HEALTH

Chávez to Venezuelans: Eat Less

CARACAS, VENEZUELA - DECEMBER 22:  People wait in line to stock up on groceries at a crowded supermarket December 22, 2002 in Caracas, Venezuela. The South American country is in the midst of the twenty-first day of a general strike aimed at toppling the government of President Hugo Chavez.  (Photo by Paula Bronstein/Getty Images)

CARACAS, VENEZUELA - DECEMBER 22: People wait in line to stock up on groceries at a crowded supermarket December 22, 2002 in Caracas, Venezuela. The South American country is in the midst of the twenty-first day of a general strike aimed at toppling the government of President Hugo Chavez. (Photo by Paula Bronstein/Getty Images)  (2002 Getty Images)

President Hugo Chávez urged Venezuelans to eat less in order to avoid obesity.

"Be careful with weight gain!" warned Chávez on Sunday, speaking to Venezuelans during his weekly television and radio program. "We are eating better, that's been proven. We're leaving malnutrition behind. It no longer exists in the country, but be careful with obesity."

Chávez, a self-proclaimed socialist crusader, often dispenses lifestyle advice to supporters. In recent weeks he has spoken out on what he calls the evils of capitalism, including alcoholism, breast implants and violent television programs.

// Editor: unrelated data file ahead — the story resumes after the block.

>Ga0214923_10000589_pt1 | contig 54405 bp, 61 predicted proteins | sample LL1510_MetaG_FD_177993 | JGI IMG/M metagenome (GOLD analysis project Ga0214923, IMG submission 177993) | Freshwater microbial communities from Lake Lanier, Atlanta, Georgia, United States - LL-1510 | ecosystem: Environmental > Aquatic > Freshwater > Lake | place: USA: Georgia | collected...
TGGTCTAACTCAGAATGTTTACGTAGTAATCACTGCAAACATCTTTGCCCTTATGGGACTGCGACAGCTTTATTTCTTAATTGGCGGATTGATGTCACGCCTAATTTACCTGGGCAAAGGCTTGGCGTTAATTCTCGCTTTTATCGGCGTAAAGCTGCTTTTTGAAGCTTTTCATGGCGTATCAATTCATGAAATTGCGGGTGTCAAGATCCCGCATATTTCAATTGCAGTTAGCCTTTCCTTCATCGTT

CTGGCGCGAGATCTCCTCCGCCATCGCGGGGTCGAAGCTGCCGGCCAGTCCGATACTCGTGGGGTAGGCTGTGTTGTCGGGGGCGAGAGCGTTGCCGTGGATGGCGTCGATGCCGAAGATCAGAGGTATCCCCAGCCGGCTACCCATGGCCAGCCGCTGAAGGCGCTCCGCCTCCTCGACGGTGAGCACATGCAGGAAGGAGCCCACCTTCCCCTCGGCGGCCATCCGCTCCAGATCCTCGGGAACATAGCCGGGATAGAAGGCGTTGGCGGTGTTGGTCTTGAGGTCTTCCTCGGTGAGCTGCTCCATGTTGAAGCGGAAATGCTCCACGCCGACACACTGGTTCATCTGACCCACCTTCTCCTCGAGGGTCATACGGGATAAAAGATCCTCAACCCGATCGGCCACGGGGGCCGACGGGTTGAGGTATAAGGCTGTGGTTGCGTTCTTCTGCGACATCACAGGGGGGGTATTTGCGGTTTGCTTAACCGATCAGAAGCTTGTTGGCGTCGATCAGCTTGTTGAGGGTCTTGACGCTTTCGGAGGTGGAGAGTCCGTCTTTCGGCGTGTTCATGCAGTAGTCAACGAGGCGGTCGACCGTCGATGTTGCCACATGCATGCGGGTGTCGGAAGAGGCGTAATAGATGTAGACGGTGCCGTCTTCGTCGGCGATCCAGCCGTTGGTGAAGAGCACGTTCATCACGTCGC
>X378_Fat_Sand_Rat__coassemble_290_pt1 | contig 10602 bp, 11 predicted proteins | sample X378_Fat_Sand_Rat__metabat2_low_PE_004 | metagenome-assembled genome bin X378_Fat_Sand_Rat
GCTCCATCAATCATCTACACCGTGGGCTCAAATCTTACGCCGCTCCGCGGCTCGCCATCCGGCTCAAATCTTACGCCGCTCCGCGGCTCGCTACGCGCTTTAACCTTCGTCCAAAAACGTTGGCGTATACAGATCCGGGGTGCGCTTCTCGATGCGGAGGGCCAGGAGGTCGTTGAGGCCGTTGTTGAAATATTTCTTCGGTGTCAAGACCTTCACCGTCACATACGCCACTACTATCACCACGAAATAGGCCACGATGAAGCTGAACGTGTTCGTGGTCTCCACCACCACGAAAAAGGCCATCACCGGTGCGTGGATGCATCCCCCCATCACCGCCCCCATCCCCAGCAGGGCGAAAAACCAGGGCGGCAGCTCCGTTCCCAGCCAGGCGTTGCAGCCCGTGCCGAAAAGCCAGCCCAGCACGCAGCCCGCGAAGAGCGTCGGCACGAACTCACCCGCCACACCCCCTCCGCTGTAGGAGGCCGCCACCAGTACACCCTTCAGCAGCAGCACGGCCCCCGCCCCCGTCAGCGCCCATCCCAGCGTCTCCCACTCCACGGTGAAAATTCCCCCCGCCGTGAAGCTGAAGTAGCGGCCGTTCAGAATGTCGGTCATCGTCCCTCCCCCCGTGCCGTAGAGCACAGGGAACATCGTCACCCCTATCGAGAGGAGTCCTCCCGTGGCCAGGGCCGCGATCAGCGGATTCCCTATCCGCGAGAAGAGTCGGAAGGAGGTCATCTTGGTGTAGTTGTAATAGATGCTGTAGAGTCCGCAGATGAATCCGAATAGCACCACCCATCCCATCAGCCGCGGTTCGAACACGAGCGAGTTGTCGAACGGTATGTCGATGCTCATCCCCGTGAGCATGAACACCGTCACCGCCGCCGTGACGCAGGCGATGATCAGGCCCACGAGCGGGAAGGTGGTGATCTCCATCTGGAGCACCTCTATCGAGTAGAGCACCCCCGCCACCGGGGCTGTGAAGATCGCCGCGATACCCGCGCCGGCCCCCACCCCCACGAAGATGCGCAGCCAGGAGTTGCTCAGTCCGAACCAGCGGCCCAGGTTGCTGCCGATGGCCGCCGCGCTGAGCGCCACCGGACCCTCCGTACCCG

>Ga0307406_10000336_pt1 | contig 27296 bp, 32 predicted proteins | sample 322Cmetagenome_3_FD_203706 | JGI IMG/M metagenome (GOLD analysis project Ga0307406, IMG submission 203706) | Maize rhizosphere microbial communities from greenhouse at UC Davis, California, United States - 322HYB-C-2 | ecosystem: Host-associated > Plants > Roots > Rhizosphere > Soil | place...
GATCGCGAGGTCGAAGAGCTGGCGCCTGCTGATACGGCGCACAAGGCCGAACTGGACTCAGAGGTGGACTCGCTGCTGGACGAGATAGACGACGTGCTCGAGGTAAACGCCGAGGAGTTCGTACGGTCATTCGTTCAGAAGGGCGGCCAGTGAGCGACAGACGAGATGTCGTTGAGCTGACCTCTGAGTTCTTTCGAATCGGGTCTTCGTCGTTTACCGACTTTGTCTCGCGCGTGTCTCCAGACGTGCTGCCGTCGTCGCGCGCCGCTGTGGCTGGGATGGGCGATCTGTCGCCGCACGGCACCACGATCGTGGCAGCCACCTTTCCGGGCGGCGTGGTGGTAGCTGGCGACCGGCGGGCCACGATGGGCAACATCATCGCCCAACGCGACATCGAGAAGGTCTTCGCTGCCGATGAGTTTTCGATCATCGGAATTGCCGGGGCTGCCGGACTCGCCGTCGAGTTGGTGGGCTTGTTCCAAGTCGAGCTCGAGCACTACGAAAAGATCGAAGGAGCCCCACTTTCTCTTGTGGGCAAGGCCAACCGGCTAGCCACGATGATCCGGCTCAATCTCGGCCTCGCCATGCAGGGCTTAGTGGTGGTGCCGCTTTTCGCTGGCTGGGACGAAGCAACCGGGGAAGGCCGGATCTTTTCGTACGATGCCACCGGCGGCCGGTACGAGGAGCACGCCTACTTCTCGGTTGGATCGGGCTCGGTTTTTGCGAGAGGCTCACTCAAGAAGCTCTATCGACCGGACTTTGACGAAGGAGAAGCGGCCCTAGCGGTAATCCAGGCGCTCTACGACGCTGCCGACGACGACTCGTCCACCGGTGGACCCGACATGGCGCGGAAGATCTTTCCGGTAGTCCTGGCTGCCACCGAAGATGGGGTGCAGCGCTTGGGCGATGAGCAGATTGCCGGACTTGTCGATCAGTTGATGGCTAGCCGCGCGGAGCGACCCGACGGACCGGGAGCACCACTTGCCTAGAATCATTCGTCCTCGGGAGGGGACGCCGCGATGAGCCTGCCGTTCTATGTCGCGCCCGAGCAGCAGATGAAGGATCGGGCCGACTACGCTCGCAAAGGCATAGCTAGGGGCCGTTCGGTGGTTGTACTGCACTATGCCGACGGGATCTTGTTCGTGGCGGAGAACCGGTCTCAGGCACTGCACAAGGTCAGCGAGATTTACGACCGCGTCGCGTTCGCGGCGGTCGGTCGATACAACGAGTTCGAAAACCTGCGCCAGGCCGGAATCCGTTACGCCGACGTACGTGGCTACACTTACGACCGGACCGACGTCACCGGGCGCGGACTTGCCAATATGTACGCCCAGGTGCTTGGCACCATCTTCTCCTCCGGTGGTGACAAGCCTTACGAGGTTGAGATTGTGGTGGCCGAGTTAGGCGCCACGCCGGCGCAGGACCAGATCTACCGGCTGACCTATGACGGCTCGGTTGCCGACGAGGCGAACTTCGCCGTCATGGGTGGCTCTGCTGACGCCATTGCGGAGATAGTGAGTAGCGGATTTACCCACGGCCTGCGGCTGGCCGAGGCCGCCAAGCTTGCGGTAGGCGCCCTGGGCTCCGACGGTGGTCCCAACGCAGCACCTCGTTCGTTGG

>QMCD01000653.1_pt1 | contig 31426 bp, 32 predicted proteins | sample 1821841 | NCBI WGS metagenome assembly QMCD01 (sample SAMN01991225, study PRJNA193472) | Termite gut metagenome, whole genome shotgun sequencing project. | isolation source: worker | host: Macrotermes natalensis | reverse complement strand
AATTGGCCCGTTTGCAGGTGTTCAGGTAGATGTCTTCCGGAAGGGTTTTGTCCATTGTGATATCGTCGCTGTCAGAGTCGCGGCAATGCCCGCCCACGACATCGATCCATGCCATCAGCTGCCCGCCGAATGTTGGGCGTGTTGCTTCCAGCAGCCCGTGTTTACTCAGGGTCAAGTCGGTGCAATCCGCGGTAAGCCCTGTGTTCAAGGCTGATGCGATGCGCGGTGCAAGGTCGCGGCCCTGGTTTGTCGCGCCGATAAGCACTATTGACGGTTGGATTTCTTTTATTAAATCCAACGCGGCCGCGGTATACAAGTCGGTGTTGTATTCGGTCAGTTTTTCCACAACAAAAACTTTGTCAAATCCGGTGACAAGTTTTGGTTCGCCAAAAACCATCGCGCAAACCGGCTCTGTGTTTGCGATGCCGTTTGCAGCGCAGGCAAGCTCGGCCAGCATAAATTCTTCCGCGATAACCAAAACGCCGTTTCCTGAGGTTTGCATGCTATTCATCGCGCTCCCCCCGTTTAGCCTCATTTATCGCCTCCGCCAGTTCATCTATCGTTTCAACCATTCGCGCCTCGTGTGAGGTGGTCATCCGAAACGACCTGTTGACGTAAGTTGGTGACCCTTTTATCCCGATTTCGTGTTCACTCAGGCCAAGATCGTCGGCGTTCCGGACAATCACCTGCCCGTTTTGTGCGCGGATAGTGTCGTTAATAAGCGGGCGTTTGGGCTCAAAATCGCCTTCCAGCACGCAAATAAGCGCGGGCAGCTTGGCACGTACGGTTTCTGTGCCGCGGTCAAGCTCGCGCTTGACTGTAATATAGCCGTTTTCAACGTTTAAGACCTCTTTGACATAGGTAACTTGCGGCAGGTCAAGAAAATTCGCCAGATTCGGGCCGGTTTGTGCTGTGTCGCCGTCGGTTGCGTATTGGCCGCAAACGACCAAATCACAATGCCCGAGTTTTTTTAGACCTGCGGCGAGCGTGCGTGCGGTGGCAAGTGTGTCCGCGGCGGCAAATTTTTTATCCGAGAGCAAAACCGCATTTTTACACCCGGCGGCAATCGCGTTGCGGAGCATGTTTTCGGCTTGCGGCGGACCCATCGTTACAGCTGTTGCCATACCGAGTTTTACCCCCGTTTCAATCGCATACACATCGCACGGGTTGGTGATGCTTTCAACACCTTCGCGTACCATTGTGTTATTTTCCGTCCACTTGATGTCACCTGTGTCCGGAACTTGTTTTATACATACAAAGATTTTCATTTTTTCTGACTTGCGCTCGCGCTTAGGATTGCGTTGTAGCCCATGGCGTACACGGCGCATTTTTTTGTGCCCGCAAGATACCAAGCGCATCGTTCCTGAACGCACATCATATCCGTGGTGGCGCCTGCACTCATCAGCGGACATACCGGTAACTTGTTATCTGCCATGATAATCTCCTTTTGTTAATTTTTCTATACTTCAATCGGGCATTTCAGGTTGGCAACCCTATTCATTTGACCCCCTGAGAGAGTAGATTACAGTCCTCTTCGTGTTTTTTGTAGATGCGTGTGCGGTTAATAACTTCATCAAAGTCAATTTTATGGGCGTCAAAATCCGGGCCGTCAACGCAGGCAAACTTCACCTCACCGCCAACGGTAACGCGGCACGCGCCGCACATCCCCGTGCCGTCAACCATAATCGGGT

The former paratroop commander has taken issue with doctors who "convince women, many women — not all of them — that if they don't have big bosoms, they should feel bad."

Breast enlargement is widely popular in image-conscious Venezuela, where newspapers publish advertisements from clinics offering breast implants on credit and beauty pageant contestants often undergo plastic surgery. In recent years as many as 30,000 women have had the operation annually, according to the nation's Plastic Surgery Society.

Chávez frequently rails against capitalism. Since taking office in 1999, he's preached against supposed capitalist-fueled vices ranging from alcohol to cholesterol, vowed to curb whisky imports and ordered beer trucks off the street.

Some Venezuelans were amused when one of Chávez recent commentaries took an interstellar turn last week, when he raised the question of whether capitalism had destroyed life on the planet of Mars.

"Listen up. I've always said that it would not be strange that there was civilization on Mars, but maybe capitalism came along, imperialism came along, and destroyed the planet," Chávez said.

Based on reporting by the Associated Press.

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